Sierra Gold Rush History
I was born in Los Angeles sometime around the end of the last Ice Age, and moved with my family to the mountain fastnesses of Sierra County when scarcely more than a tot.
My parents -- a talented but zany artist father and a more rational biochemist mother -- made this move rather impulsively, I gather. And while taking up residence in a wee cabin in the piney woods, far from traditional sources of income, proved to be more romantic than practical, I was and am grateful. Had we remained in Southern California, I doubt seriously that I should have formed the profound attachment to untamed rivers, deep forests, craggy mountains, and the wild flora and fauna which nourish my spirit even today. Growing up in relative isolation, with the time to and necessity of amusing myself, at an early age I turned to books, fantasizing, and (perhaps inexorably) writing. Being a shy one, I did a lot of observing. And despite social conditioning meant to curb childish curiosity, I have never stopped asking "Why?" (My husband finds this vastly irritating, as do my elected representatives.)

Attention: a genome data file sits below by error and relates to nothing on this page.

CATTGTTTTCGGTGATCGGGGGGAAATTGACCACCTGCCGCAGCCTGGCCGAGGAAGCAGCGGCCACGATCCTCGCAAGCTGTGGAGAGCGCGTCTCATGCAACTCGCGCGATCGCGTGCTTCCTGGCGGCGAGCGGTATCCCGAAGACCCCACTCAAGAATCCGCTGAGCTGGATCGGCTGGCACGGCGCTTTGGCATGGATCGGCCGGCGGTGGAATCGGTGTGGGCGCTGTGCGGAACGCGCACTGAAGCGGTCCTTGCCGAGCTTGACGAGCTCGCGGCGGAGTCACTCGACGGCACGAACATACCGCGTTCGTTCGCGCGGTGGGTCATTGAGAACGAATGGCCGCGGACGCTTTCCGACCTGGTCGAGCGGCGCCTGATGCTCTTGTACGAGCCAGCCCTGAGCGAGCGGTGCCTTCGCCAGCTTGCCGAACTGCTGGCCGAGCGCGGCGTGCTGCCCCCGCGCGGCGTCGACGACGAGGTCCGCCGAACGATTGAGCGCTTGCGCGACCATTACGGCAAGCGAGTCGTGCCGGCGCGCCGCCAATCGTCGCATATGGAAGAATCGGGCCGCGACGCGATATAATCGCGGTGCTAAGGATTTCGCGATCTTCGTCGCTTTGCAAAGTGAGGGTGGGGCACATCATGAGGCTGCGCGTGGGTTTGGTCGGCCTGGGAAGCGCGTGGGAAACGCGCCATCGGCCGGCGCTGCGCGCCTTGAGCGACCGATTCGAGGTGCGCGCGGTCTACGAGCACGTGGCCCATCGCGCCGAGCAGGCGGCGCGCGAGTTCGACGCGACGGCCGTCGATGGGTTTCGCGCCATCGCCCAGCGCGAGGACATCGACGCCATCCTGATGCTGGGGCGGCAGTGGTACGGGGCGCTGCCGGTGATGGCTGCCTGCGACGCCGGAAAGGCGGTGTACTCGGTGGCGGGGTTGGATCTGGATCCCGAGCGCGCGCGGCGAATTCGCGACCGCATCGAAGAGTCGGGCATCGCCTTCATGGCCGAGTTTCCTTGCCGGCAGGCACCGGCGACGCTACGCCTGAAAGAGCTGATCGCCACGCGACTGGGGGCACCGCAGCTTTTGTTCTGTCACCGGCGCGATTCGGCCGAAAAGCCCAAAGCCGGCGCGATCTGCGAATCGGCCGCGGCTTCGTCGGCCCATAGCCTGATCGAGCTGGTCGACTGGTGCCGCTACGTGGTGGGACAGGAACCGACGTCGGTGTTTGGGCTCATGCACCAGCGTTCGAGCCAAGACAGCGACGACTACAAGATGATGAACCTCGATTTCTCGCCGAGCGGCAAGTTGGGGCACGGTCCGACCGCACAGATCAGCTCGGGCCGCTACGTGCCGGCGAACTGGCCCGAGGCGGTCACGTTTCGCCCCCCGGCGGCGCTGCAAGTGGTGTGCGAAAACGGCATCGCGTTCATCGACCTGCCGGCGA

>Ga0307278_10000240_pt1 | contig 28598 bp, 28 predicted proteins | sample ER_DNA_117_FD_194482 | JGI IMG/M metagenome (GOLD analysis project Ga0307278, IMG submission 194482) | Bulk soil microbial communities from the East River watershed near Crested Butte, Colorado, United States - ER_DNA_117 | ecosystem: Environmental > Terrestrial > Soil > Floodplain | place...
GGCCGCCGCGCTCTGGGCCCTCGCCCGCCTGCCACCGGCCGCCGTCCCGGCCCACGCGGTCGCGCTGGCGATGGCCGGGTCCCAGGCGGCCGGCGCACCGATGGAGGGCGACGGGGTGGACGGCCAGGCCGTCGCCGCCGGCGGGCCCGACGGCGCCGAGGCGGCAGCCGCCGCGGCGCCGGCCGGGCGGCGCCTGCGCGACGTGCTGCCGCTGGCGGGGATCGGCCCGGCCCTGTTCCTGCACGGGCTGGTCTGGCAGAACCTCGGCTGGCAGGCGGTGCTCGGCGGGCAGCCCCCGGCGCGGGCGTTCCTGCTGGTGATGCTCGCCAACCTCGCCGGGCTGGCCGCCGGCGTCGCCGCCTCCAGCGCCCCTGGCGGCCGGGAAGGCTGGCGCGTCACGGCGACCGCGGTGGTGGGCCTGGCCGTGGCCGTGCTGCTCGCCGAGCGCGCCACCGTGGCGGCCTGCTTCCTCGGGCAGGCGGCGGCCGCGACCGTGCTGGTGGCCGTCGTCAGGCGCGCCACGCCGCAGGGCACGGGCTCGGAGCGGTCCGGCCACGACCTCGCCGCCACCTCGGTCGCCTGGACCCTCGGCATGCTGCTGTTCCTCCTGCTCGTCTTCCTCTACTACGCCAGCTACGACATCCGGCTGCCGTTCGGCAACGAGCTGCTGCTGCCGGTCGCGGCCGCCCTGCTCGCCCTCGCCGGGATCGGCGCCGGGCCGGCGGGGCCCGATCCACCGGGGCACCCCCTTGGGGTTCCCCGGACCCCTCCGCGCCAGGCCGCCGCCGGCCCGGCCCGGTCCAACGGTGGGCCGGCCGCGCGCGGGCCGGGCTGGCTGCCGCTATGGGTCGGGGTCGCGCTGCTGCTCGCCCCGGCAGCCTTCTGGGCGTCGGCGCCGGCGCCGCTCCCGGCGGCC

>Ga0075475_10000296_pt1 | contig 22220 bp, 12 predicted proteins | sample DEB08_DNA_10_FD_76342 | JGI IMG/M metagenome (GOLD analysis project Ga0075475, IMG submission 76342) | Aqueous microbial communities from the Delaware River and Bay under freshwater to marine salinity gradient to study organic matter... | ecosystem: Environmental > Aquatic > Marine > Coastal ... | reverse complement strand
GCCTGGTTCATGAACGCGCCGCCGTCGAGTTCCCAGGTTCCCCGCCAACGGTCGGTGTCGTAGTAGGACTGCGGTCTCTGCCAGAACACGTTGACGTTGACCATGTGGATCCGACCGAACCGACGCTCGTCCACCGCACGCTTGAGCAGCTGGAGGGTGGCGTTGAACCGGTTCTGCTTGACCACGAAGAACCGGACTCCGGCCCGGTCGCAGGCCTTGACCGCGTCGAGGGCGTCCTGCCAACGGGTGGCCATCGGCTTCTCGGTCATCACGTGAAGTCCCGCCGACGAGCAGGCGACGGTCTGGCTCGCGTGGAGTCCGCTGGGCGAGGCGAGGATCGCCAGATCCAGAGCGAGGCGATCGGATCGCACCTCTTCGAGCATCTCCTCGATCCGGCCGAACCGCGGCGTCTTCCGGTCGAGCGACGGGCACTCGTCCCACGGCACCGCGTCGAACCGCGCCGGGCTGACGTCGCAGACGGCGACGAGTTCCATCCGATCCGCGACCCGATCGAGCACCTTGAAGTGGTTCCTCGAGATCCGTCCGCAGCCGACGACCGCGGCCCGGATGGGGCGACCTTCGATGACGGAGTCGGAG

My first paid, adult-type job was as a feature writer for a newspaper while I attended college. Then, following the dictates of ages past for females of modest talent and courage, I got married. I produced children -- fine sons who are a great joy to me and others, and who have amply educated me into the mysteries of maleness (as my brothers tried to do) and the next generation. Around the edges I continued to observe, to write, and to volunteer in areas of life about which I knew very little but eventually learned much. I accumulated an odd assortment of work experience entirely unplanned and unforeseen in my rarefied youthful daydreams. It has all proved to be grist for the writer's mill.
Writing books, as opposed to articles, is an entirely different kettle of fish. It takes a lot more tenacity and concentration, and feels waaaay more exposed. There is great satisfaction in spinning out a longer yarn, however, although Mark Twain's dictum still applies: one must "squeeze the wind and water" out of longer prose! Not every book the size of War and Peace is a keeper.